The Syrian regime and its allies have launched fresh operations to consolidate on their gains in eastern Ghouta. Areas targeted include a refugee camp south of the capital Damascus under Daesh control.
The regime of Syria's Bashar al Assad and its allies have launched fresh operations to capture opposition-held parts of the northern Homs province, Anadolu Agency (AA) correspondents based in the area reported on Tuesday.
After gaining full control of eastern Ghouta, a suburb of capital Damascus, the regime and its allies now appear to have set their sights on opposition-held parts of Homs and additional territories in central Syria, AA reported.
According to AA reporters in Homs, in the past three days, regime forces have captured the villages of Wadi al Hubbiya, Wadi al Qurbat, Ard al Jassiya, Ard Kabir al Sheyha, Zahrat Jebabi and Zahrat Jassiya.
During the course of the regime’s ground operations, the Teblise and Rastan districts of Homs, Deir Ful, Camp Malluk, Musrefiya, Zarafani and Tirmala – all of which are home to large civilian populations – were targeted by regime warplanes, rockets and gunfire.
Local sources say the regime’s main objective is to secure the Salamiya highway linking Aleppo to northern Homs, after which it hopes to seize a 600-square-kilometre area currently held by the opposition.
For the last five years, roughly 200,000 people have remained under siege in northern Homs.
Backed by Russian air power, the regime and its allies recently seized eastern Ghouta – one of the last rebel strongholds on the outskirts of the capital, Damascus – following sustained attacks and a five-year siege.
Daesh pocket targeted outside Damascus
The Syrian army began preparatory shelling for an assault on the last area outside its control near Damascus on Tuesday, a commander in the pro-regime alliance said, building on its recent capture of the major suburb of eastern Ghouta.
Recovering the Yarmouk camp and neighbouring areas located south of the city would give Assad complete control over Syria's capital, further consolidating his grip on power.
Yarmouk, Syria's biggest camp for Palestinian refugees since the mid-20th century, has been under the control of Daesh for several years. Although the vast majority of residents have fled, the United Nations says thousands remain.
Assad has benefited from Russian air power since 2015 to regain large swathes of Syria, putting him in his strongest position since the early months of the war now in its eighth year.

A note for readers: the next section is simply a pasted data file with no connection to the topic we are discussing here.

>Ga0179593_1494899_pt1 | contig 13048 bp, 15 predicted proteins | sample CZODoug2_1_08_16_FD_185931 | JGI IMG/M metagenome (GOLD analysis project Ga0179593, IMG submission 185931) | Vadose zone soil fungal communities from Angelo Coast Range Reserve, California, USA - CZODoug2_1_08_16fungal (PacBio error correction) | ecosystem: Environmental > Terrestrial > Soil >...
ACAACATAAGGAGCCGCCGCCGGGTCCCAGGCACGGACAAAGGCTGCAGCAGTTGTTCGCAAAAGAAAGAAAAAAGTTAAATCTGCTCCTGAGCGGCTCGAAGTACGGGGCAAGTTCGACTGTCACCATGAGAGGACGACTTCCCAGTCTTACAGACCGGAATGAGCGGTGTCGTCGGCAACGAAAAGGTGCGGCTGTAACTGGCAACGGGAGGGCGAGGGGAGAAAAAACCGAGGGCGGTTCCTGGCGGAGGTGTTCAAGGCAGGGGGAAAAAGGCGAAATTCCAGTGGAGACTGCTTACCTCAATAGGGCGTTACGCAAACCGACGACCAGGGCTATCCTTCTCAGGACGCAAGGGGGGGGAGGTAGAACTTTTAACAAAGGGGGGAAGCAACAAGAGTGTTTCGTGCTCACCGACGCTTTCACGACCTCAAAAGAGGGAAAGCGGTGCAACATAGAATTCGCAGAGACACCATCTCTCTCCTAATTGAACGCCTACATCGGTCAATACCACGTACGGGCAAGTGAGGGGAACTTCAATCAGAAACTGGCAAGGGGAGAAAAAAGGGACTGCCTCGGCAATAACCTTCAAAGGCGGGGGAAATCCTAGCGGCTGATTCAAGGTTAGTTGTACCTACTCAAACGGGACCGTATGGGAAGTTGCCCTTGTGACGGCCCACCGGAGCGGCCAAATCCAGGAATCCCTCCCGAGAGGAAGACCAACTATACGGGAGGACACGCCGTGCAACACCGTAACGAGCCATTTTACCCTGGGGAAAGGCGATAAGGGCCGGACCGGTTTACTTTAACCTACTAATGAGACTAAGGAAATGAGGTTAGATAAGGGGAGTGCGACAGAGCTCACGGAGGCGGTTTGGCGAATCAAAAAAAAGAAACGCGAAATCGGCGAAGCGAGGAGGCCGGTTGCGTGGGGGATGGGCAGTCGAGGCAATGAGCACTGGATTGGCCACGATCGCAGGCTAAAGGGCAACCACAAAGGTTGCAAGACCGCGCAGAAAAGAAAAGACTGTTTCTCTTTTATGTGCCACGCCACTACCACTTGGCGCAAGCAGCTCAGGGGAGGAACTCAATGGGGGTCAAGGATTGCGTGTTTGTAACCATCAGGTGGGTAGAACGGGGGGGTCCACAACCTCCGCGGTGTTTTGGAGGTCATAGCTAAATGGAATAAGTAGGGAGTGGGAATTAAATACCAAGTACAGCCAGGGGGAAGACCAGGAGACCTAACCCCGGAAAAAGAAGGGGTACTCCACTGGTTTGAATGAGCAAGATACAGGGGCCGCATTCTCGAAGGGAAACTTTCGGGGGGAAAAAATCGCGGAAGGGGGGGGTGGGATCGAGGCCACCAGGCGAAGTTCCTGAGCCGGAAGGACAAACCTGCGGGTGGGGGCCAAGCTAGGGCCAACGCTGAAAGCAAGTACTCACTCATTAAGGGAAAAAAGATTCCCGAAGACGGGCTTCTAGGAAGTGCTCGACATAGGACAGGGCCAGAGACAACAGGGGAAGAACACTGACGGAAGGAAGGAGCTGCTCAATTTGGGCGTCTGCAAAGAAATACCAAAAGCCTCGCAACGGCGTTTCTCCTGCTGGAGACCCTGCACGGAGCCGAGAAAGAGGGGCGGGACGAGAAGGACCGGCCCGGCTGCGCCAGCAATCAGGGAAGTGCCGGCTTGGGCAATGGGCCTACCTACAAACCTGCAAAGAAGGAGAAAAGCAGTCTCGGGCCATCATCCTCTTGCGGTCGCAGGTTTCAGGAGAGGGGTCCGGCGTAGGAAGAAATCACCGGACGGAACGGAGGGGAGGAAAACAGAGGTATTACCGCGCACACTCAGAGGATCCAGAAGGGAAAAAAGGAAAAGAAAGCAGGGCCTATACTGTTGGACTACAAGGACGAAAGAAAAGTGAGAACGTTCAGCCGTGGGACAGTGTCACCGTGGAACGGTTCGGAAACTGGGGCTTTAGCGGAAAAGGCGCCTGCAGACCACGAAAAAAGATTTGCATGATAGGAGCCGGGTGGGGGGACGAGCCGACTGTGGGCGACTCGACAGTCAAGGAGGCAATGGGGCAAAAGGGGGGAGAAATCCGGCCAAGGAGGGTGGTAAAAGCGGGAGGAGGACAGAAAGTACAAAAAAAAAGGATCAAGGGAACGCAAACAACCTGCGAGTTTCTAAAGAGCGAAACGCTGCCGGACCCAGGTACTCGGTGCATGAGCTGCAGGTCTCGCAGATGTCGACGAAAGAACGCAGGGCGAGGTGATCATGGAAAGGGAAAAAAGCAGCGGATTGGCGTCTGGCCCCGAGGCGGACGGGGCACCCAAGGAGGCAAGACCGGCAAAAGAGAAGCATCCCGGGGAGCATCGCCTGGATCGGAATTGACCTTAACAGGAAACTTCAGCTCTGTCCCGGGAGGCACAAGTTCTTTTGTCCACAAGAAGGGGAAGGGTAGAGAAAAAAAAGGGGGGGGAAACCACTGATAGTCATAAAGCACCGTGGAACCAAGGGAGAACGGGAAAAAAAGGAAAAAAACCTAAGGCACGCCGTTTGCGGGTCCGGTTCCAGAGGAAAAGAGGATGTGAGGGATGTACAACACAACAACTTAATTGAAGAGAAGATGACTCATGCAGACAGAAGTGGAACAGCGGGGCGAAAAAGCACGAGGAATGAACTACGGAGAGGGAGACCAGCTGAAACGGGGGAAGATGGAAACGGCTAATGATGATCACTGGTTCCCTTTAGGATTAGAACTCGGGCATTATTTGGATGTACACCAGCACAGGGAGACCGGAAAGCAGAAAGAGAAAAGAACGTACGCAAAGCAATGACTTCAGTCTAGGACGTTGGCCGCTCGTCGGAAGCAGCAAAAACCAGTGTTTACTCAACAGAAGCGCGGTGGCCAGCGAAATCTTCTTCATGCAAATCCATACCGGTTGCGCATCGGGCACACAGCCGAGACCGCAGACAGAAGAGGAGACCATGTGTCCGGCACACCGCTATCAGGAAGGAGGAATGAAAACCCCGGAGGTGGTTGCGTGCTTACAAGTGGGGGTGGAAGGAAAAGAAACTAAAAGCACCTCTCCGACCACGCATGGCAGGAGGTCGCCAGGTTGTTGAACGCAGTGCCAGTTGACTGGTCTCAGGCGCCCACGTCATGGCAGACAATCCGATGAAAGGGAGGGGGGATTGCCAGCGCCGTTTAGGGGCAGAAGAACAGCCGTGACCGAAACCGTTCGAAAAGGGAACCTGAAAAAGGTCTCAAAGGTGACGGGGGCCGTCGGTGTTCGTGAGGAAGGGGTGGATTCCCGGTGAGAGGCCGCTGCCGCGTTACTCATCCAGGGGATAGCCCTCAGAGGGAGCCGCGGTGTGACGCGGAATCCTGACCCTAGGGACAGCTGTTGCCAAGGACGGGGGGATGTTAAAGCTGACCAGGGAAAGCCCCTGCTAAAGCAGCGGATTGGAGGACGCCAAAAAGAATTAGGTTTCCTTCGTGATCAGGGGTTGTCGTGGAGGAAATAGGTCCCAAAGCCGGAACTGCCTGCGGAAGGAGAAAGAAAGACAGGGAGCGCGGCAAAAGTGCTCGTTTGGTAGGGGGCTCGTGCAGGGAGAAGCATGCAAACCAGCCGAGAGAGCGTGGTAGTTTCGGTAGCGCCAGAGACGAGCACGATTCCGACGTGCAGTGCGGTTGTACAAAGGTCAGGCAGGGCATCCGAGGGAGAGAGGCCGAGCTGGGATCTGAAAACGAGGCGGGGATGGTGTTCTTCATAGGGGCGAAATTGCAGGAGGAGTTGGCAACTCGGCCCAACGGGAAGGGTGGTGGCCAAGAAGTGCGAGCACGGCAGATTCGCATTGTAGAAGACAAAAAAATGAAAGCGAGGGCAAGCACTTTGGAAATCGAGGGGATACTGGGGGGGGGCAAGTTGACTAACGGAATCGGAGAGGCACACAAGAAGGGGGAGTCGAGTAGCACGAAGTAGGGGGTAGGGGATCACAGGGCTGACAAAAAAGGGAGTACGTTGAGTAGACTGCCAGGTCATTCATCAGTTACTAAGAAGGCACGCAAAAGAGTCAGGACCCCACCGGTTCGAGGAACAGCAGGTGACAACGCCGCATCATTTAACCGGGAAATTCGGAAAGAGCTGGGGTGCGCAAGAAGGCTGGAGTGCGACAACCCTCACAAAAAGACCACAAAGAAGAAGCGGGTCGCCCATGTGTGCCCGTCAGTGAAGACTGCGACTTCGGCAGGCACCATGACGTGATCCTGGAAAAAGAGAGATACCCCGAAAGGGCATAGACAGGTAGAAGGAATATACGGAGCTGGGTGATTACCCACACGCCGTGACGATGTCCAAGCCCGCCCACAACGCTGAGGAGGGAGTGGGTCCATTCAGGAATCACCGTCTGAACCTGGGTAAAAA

The war has killed more than 500,000 people and has drawn in regional and global powers. The United States, Britain and France launched their first coordinated strikes against Assad's government on Saturday in retaliation for what they say was a poison gas attack on April 7 that killed scores of residents in Douma, the last town in the eastern Ghouta to fall.
The US-led attack destroyed three targets that had been evacuated in advance, but appeared to do nothing to alter the wider course of the war, leaving Assad's Russian-backed forces still on the offensive with the goal of further extending their recent gains.
Damascus and Moscow have both denied using poison gas and have broadcast statements from hospital workers in Douma - which medical aid groups operating in rebel areas have dismissed as propaganda - saying that no chemical attack took place.
A team of international chemical weapons inspectors that arrived in Damascus on Friday has still not visited Douma to gather evidence, though Russia said it would do so on Wednesday.
Media 'tour' of Douma
A regime-sanctioned media tour on Monday of Douma, the biggest town in the former rebel enclave of eastern Ghouta just outside Damascus, revealed severe destruction and the plight of residents who had survived years of siege.
The assault on eastern Ghouta began in February and ended in government victory on Saturday when rebels withdrew from the town, hours after the US, UK and France were finished with their air strikes on buildings they said were used to research or store chemical weapons and equipment.
Each of the rebel groups controlling areas of eastern Ghouta eventually agreed surrender deals that involved withdrawal to opposition-held areas of northwestern Syria including Idlib.
After the recapture of eastern Ghouta, Assad still has several smaller pockets of ground to recover from rebels, as well as two major areas they hold in the northwest and southwest.
Besides the pocket south of Damascus, rebels still hold besieged enclaves in the town of Dumayr northeast of Damascus, in the Eastern Qalamoun mountains nearby, and around Rastan north of Homs.
A pro-regime commander said the army had prepared for military action in the Eastern Qalamoun, but that Russia was working on the militants' withdrawal without a battle.
Regime TV said on Tuesday that rebels in Dumayr had also agreed to withdraw.